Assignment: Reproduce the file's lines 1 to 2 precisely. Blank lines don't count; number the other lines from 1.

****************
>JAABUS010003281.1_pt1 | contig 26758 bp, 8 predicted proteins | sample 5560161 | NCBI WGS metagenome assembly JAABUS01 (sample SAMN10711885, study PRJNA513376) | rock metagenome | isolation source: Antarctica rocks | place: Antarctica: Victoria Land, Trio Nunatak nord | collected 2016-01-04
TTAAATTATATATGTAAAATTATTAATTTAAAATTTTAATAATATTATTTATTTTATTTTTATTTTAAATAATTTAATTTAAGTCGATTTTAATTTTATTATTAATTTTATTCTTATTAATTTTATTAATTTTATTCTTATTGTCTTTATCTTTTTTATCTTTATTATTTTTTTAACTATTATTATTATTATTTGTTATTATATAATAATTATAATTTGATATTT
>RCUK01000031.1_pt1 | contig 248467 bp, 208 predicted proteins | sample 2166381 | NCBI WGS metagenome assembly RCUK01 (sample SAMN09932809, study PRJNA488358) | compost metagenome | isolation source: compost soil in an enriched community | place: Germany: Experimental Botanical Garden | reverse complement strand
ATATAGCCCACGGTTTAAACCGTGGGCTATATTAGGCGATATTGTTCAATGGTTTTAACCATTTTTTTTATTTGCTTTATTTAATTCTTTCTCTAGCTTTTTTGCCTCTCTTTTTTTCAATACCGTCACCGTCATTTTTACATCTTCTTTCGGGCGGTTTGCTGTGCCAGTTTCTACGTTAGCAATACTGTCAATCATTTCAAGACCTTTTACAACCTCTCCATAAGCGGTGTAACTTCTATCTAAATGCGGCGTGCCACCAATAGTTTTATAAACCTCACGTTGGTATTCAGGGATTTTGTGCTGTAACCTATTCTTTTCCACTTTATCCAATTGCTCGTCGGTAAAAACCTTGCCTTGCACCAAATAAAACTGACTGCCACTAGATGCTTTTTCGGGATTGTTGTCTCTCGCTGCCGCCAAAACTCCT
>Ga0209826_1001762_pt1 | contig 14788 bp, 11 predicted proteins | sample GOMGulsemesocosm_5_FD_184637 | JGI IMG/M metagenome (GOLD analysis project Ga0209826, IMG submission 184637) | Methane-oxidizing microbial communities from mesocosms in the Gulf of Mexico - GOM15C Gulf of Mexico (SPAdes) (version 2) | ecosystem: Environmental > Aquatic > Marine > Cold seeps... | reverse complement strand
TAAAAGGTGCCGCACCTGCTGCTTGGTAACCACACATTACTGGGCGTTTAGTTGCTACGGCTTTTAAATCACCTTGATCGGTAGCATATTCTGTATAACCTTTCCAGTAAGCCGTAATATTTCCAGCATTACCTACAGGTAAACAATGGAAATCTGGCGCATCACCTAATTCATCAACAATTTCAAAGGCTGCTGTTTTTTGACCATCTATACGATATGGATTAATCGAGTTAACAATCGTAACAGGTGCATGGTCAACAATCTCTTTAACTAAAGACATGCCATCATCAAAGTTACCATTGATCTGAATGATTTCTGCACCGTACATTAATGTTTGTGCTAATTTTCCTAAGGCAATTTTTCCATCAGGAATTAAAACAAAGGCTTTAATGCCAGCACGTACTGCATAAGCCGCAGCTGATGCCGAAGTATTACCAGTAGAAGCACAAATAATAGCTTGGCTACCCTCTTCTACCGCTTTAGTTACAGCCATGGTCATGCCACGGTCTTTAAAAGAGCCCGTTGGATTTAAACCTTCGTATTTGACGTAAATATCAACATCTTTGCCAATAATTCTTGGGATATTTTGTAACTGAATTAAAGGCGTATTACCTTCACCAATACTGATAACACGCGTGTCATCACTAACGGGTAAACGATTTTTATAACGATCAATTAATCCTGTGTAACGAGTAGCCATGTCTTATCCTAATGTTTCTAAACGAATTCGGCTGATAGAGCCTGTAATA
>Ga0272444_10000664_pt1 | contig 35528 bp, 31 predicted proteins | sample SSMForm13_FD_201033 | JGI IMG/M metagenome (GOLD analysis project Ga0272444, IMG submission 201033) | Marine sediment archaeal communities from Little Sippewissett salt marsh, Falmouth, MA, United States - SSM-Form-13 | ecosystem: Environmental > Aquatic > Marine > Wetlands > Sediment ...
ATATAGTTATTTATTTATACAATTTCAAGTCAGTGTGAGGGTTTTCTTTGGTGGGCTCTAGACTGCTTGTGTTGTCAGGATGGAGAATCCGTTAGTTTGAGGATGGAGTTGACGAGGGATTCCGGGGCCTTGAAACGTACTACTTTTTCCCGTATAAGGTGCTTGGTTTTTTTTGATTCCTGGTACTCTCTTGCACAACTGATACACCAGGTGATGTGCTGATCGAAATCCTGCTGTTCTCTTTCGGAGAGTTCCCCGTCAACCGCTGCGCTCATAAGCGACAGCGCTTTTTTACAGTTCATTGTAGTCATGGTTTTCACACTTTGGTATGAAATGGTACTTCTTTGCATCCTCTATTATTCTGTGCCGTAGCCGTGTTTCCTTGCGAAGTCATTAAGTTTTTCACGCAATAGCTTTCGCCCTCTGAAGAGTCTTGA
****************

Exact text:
>JAABUS010003281.1_pt1 | contig 26758 bp, 8 predicted proteins | sample 5560161 | NCBI WGS metagenome assembly JAABUS01 (sample SAMN10711885, study PRJNA513376) | rock metagenome | isolation source: Antarctica rocks | place: Antarctica: Victoria Land, Trio Nunatak nord | collected 2016-01-04
TTAAATTATATATGTAAAATTATTAATTTAAAATTTTAATAATATTATTTATTTTATTTTTATTTTAAATAATTTAATTTAAGTCGATTTTAATTTTATTATTAATTTTATTCTTATTAATTTTATTAATTTTATTCTTATTGTCTTTATCTTTTTTATCTTTATTATTTTTTTAACTATTATTATTATTATTTGTTATTATATAATAATTATAATTTGATATTT